Essay: “The Albatross”, William Hope Hodgson, 1911.
This sea story has a basic setup similar to Hodgson’s The Night Land: a man gets a message from a lonely girl in danger and sets out to rescue her across a waste.
Here the narrator is a sailor onboard a boat which retrieves a message in a bottle from a woman alone on a derelict. The message gives her position which is only 250 miles away. But it is weeks since her message was sent, and the narrator’s ship is becalmed. Hodgson’s monster here is a plague of rats threatening the woman.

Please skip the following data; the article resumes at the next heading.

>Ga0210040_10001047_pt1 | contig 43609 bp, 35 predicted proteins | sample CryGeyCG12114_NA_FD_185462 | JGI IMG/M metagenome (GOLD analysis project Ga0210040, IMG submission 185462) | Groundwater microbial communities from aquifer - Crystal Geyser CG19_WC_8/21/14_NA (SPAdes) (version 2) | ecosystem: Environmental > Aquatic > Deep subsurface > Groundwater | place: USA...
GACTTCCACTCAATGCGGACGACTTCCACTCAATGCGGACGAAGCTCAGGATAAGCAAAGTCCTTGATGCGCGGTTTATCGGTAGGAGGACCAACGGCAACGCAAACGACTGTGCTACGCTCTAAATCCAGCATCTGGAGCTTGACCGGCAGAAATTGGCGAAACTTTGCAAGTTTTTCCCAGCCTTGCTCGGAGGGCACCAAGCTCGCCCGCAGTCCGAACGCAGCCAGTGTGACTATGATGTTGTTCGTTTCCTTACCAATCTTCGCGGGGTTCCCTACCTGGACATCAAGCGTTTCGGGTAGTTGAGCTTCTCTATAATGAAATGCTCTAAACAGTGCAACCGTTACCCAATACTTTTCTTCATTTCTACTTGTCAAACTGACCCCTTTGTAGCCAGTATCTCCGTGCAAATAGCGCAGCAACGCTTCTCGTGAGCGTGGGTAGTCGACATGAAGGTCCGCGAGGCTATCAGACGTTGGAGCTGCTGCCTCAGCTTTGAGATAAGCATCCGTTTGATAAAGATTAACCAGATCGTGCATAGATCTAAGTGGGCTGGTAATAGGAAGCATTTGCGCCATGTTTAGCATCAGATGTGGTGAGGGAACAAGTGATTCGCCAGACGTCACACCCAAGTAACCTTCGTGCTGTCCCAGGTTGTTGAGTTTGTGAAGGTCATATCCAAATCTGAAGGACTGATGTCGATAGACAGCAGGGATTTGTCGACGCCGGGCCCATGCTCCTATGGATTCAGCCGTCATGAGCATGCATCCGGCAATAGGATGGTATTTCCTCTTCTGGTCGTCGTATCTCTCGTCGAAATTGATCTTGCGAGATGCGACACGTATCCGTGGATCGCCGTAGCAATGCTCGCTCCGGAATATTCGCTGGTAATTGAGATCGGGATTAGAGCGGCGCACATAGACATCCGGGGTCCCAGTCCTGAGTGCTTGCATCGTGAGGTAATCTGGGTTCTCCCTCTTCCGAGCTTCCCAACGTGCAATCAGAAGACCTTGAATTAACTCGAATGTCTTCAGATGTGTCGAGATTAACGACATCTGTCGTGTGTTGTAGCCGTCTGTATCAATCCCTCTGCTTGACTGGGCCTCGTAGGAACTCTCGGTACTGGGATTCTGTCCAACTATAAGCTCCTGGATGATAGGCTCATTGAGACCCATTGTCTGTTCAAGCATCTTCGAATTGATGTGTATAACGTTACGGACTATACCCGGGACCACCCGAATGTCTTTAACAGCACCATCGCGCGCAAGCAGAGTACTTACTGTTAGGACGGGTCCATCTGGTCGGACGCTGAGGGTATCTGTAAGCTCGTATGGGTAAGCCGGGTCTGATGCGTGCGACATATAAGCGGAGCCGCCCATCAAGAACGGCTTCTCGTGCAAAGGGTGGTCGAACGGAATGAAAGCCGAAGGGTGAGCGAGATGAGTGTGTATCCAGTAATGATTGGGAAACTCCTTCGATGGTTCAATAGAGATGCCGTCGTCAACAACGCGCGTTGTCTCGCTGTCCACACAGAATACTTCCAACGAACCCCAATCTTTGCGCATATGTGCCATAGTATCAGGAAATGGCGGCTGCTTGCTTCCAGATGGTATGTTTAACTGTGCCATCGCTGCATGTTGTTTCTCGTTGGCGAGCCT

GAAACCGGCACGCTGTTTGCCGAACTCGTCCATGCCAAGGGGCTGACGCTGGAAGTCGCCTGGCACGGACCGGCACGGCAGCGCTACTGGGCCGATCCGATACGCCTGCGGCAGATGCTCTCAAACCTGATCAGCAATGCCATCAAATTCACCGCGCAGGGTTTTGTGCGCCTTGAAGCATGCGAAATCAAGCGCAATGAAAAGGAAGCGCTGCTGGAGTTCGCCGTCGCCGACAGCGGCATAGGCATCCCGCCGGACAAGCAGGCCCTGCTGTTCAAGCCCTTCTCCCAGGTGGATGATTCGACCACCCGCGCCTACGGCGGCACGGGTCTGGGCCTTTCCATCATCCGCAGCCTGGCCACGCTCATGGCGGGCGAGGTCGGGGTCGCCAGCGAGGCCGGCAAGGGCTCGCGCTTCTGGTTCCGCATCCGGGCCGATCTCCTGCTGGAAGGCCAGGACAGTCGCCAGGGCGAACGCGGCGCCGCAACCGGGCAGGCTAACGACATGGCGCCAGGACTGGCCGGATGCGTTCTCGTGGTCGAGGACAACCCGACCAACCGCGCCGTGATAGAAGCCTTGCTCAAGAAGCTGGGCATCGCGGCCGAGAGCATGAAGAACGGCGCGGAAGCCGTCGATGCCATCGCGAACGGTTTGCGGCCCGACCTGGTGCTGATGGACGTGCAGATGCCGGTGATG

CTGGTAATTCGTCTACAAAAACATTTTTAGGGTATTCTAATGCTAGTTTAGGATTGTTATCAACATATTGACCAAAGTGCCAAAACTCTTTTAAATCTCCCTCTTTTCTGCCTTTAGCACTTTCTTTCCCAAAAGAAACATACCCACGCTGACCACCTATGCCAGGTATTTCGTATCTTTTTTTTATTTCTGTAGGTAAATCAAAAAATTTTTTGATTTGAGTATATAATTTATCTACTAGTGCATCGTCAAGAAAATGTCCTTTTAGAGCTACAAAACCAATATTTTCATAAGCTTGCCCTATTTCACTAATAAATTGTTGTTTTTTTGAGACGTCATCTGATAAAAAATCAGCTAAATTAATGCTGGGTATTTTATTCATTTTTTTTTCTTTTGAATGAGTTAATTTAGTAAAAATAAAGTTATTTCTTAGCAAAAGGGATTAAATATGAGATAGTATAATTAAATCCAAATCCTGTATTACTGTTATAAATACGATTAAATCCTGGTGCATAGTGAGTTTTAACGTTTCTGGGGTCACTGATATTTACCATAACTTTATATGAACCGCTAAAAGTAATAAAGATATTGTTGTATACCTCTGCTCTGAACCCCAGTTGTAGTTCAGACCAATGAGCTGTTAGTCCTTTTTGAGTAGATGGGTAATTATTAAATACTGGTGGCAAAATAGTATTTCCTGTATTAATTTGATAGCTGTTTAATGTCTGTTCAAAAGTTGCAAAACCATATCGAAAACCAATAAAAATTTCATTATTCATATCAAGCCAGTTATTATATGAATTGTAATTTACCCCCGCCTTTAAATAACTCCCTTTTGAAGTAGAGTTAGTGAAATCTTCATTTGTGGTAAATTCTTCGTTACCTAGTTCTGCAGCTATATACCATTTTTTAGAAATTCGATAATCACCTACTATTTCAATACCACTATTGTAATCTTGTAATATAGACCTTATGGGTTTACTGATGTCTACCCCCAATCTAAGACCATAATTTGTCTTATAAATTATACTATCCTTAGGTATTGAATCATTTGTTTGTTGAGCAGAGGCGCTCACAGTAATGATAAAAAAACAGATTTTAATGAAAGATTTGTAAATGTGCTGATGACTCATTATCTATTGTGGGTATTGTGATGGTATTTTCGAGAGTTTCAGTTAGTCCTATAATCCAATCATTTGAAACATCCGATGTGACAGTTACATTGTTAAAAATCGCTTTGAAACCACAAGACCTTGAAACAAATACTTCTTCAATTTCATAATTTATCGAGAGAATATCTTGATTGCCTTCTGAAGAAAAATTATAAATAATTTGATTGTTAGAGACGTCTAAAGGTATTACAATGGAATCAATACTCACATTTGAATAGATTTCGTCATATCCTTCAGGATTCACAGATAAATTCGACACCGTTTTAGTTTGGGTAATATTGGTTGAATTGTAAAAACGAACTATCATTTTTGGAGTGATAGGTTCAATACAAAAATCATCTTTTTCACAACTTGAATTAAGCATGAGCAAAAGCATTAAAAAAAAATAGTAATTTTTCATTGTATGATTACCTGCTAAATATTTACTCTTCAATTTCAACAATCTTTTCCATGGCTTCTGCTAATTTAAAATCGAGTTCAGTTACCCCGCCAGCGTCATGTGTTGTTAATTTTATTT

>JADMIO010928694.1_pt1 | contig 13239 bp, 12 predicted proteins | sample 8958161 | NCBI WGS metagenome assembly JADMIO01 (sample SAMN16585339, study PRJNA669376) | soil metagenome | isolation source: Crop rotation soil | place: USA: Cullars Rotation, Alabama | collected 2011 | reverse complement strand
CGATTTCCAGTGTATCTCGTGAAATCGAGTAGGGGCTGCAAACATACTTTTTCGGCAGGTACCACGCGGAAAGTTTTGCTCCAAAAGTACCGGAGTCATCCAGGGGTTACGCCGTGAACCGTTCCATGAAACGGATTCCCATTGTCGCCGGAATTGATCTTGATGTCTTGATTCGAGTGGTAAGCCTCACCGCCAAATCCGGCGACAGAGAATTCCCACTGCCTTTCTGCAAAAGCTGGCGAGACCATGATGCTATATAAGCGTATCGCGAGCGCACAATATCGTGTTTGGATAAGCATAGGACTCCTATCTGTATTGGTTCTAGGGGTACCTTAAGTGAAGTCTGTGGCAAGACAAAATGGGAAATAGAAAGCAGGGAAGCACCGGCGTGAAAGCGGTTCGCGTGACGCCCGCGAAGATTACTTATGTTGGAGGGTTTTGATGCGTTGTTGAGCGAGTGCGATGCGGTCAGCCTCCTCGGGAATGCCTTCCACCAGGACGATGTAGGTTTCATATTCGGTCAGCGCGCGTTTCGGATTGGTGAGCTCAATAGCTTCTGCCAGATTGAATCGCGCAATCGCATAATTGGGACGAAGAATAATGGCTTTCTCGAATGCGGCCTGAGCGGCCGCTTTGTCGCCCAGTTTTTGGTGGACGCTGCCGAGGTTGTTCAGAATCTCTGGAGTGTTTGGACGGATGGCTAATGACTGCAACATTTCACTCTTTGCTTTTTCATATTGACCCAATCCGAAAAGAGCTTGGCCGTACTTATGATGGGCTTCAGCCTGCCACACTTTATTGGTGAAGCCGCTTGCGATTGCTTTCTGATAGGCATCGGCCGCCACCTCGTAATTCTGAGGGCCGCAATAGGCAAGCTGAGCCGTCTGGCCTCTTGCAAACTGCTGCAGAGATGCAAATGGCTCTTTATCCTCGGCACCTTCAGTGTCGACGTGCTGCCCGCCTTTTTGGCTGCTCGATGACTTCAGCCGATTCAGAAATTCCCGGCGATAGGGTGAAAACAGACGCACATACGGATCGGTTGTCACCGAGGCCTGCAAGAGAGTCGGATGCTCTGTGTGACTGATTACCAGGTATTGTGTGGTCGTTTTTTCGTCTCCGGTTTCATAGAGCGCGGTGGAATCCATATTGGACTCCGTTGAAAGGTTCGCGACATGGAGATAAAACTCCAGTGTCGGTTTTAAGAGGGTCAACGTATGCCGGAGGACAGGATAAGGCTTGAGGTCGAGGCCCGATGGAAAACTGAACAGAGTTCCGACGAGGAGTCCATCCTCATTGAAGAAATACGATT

The captain of the ship is sympathetic to rescuing the woman but insists she’s too far away and too much time has passed. However, the narrator, like X in The Night Land, undertakes by rowboat a solitary voyage of several days enabled by his strength and endurance.
The woman, Miss Doriswold, is undergoing one of Hodgson’s sieges in the ship’s chart-house. Eventually, after being besieged several days, the narrator’s ship, the Skylark, rescues the woman and narrator.
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